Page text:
Neck pain is a prevalent and cumbersome condition that many of us, upwards of 70% of people, will experience at some point in their life (4). Fortunately, many of these cases of pain do not significantly interfere with normal daily activities. Even so, the likelihood of pain returning at some point in time is quite high, as there is a correlation between previous bouts of neck or low back pain and having neck pain in the future (3). Despite this, there are many things you can do to to prevent or reduce your risk of injury.


neck anatomyThe cervical spine is comprised of 7 vertebrae that are supported by many muscles, ligaments, and spaced with intervertebral discs. Damage to any of these structures by way of strained muscles, ligament sprains, or herniation of the intervertebral discs can lead to pain and dysfunction. Other non-traumatic causes of pain may include bone spurs and degeneration of the joint spaces.

Traumatic injury usually is the result of sudden acceleration/deceleration known as whiplash. Most often these injuries are sustained in motor vehicle accidents, but can also happen through falls and sports injuries. Prognosis on these injuries varies widely, but in general increased symptom duration is correlated with the development of chronic pain (2). Symptoms of whiplash include headaches, dizziness, and neck pain (3).

Aside from direct trauma to the neck, there are many other factors that can precipitate neck pain, including increased age, stress, anxiety and depression, computer and cell phone use, lack of physical activity, and poor sleep (3,4).

What can you do?

Addressing these underlying risk factors is one important way to reduce the likelihood of pain. This may including addressing ergonomic changes at your work station or considering posture when watching television or using a mobile device. For more information on posture, follow this link.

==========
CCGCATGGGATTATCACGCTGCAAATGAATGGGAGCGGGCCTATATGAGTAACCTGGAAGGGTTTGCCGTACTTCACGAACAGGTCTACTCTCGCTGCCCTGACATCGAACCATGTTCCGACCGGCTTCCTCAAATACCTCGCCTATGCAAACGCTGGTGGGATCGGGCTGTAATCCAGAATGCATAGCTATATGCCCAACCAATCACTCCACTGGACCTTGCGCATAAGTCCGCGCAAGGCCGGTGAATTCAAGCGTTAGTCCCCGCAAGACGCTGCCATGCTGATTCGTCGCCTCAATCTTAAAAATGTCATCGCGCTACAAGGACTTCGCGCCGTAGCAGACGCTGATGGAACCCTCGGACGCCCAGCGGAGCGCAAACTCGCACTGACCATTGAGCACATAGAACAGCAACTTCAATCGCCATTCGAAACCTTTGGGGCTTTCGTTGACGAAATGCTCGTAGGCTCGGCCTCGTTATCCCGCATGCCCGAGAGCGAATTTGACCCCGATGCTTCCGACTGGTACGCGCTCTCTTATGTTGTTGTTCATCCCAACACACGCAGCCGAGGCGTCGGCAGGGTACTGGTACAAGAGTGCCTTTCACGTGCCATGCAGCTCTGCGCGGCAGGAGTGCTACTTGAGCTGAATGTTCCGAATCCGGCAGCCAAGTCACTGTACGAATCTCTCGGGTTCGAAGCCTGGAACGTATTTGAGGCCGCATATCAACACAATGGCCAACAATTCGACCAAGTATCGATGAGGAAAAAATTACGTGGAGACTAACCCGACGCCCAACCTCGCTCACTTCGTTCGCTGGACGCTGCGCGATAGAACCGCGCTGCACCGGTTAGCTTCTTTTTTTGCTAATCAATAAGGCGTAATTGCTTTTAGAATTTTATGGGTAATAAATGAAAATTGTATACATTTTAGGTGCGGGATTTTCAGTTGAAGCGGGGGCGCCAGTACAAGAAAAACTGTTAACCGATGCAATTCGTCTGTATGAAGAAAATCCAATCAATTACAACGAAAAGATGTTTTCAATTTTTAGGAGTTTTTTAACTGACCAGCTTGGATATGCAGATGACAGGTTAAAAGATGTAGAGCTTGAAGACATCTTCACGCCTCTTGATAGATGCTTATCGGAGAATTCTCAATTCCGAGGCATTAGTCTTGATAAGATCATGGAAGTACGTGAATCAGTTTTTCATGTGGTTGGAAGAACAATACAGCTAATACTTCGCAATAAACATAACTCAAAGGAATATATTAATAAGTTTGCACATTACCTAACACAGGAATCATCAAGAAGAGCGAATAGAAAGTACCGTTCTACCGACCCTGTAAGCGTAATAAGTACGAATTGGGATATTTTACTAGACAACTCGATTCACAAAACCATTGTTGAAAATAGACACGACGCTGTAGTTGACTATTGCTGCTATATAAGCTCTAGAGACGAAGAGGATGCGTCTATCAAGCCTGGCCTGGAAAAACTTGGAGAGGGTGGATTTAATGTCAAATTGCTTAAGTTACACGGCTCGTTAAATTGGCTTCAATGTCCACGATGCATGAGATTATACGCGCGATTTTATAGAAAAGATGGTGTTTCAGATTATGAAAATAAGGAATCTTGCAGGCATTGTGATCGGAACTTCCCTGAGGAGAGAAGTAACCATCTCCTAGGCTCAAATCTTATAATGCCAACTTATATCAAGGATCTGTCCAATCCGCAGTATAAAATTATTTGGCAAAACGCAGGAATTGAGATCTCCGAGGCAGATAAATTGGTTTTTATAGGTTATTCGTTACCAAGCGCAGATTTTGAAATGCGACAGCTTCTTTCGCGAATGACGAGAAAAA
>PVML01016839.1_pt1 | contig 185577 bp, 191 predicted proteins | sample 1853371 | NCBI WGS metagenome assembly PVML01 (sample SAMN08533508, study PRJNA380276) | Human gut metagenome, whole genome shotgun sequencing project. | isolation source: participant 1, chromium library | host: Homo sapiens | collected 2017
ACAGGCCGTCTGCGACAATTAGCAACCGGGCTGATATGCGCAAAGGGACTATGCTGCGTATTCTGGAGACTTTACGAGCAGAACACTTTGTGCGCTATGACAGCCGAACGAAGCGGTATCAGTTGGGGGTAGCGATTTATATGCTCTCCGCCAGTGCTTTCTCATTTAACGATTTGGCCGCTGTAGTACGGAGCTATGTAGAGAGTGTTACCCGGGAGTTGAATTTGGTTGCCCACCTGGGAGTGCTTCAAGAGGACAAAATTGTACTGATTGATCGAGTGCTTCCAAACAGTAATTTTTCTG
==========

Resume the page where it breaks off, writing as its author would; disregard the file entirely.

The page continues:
Once we have pain, several steps can be taken to address it. Exercise and manual therapy interventions can be performed to decrease pain according to research. Manual therapy has been shown to decrease pain faster, but exercise has been shown to improve long term pain and reduce the likelihood of chronic pain (1). This is thought to be in part due to the association of chronic pain and the alteration of proprioception (awareness) of the neck muscles that play a role in maintaining joint positioning in the neck (1).

How we can Help

If you do happen to develop neck pain, contacting the physical therapists at Creekside Physical Therapy can help decrease your neck pain and develop a exercise program that will prevent the pain from returning. This may include, but not limited to:neck treatment

  • Manual therapy interventions such as joint mobilization to increase joint mobility, soft tissue mobilization to decrease restrictions in the muscles of the cervical spine, and other modalities including instrument assisted soft tissue mobilization (IASTM) and myofascial decompression (MFD) to improve comfort with movement and mobility.
  • Exercises, such as deep neck flexor strengthening, stretching, thoracic mobility and strengthening, and coordination and proprioception exercises may all be used to improve strength and tolerance for activity and movement.
  • Education is an important part of your visit and may include postural cues, ergonomic recommendations, and information regarding healthy lifestyle choices, all with consideration to each patient’s unique presentation and circumstances.

Creekside Physical Therapy Has 3 Convenient Locations in Portland, Oregon

Message us now to get scheduled with one of our Physical Therapists at any of our locations:

Tigard - Oleson: 9115 SW Oleson Rd, Ste. #206 Portland, Oregon, 97223

Tigard - Locust: 9445 S Locust St., Tigard, Oregon,  97223

Cedar Mill: 12400 NW Cornell Rd, Ste. #200 Portland, Oregon, 97229



  1. Bernal-Utrera C, Gonzalez-Gerez JJ, Anarte-Lazo E, Rodriguez-Blanco C. Manual therapy versus therapeutic exercise in non-specific chronic neck pain: a randomized controlled trial. Trials. 2020 Jul 28;21(1):682. doi: 10.1186/s13063-020-04610-w. PMID: 32723399; PMCID: PMC7385865.
  2. Binder A. The diagnosis and treatment of nonspecific neck pain and whiplash. Eura Medicophys. 2007 Mar;43(1):79-89. PMID: 17369782.
  3. Kazeminasab S, Nejadghaderi SA, Amiri P, Pourfathi H, Araj-Khodaei M, Sullman MJM, Kolahi AA, Safiri S. Neck pain: global epidemiology, trends and risk factors. BMC Musculoskelet Disord. 2022 Jan 3;23(1):26. doi: 10.1186/s12891-021-04957-4. PMID: 34980079; PMCID: PMC8725362.
  4. Verhagen AP. Physiotherapy management of neck pain. J Physiother. 2021 Jan;67(1):5-11. doi: 10.1016/j.jphys.2020.12.005. Epub 2020 Dec 24. PMID: 33358545.